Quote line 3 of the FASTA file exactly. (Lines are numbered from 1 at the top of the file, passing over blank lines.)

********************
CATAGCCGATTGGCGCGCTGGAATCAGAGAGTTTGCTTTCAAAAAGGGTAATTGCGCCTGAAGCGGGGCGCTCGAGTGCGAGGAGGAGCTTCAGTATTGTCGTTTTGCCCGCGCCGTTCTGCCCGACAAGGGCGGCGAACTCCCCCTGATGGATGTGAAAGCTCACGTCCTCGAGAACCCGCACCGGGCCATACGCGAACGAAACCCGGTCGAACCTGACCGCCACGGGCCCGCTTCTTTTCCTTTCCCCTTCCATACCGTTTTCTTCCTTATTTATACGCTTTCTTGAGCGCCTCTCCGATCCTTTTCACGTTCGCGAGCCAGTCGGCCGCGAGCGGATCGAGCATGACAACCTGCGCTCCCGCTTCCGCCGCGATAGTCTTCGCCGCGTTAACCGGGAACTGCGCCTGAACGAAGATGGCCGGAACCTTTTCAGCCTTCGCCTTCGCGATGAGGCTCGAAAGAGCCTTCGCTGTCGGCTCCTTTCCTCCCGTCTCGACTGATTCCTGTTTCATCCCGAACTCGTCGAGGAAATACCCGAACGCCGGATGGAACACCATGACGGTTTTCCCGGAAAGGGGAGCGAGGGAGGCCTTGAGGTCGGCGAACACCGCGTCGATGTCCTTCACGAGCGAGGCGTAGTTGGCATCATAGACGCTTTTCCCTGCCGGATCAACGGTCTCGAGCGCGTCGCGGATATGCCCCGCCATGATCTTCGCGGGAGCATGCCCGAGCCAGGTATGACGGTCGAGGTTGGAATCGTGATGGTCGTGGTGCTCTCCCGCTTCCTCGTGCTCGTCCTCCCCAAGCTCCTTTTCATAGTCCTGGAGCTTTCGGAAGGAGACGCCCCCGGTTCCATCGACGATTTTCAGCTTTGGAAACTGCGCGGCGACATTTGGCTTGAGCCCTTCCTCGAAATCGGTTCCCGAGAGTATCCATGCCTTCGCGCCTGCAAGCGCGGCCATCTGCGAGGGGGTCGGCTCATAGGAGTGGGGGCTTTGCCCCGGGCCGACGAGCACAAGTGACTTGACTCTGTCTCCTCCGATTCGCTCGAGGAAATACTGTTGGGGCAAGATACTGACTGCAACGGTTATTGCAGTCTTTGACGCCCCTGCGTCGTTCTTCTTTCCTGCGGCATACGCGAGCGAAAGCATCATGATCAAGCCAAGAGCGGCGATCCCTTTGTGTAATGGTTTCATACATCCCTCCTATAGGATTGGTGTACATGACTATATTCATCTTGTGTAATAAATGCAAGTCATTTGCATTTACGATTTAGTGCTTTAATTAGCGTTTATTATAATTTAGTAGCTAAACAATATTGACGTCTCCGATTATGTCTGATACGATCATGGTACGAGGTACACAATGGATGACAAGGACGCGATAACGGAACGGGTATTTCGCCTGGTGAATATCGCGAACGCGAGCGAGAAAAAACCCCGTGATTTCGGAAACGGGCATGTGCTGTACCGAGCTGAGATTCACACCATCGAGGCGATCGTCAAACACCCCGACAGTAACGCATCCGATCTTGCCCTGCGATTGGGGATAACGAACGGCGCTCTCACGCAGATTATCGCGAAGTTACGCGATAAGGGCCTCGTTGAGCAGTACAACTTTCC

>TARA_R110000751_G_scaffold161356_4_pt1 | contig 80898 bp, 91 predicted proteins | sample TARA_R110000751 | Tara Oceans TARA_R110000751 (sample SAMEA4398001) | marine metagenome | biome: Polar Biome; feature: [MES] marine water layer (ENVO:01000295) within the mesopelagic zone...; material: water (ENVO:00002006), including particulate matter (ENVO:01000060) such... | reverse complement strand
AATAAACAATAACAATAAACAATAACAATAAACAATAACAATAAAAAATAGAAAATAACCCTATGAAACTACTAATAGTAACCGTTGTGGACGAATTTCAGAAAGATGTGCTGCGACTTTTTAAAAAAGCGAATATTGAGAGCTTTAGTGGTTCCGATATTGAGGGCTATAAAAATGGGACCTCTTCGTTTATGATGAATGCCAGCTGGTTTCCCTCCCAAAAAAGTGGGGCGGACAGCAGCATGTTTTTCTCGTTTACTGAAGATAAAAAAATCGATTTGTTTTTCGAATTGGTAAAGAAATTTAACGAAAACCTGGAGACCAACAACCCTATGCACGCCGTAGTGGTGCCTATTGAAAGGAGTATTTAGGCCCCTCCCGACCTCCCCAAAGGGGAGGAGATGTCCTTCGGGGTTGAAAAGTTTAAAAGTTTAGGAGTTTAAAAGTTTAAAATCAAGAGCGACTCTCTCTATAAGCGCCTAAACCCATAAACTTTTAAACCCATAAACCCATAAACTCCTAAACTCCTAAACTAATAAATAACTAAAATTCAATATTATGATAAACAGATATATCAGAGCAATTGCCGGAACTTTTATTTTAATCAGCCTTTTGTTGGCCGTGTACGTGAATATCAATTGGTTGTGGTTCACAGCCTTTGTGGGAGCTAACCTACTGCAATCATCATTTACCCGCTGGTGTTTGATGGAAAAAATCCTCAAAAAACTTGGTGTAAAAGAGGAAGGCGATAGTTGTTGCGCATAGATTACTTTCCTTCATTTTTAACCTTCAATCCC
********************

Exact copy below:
AATAAACAATAACAATAAACAATAACAATAAACAATAACAATAAAAAATAGAAAATAACCCTATGAAACTACTAATAGTAACCGTTGTGGACGAATTTCAGAAAGATGTGCTGCGACTTTTTAAAAAAGCGAATATTGAGAGCTTTAGTGGTTCCGATATTGAGGGCTATAAAAATGGGACCTCTTCGTTTATGATGAATGCCAGCTGGTTTCCCTCCCAAAAAAGTGGGGCGGACAGCAGCATGTTTTTCTCGTTTACTGAAGATAAAAAAATCGATTTGTTTTTCGAATTGGTAAAGAAATTTAACGAAAACCTGGAGACCAACAACCCTATGCACGCCGTAGTGGTGCCTATTGAAAGGAGTATTTAGGCCCCTCCCGACCTCCCCAAAGGGGAGGAGATGTCCTTCGGGGTTGAAAAGTTTAAAAGTTTAGGAGTTTAAAAGTTTAAAATCAAGAGCGACTCTCTCTATAAGCGCCTAAACCCATAAACTTTTAAACCCATAAACCCATAAACTCCTAAACTCCTAAACTAATAAATAACTAAAATTCAATATTATGATAAACAGATATATCAGAGCAATTGCCGGAACTTTTATTTTAATCAGCCTTTTGTTGGCCGTGTACGTGAATATCAATTGGTTGTGGTTCACAGCCTTTGTGGGAGCTAACCTACTGCAATCATCATTTACCCGCTGGTGTTTGATGGAAAAAATCCTCAAAAAACTTGGTGTAAAAGAGGAAGGCGATAGTTGTTGCGCATAGATTACTTTCCTTCATTTTTAACCTTCAATCCC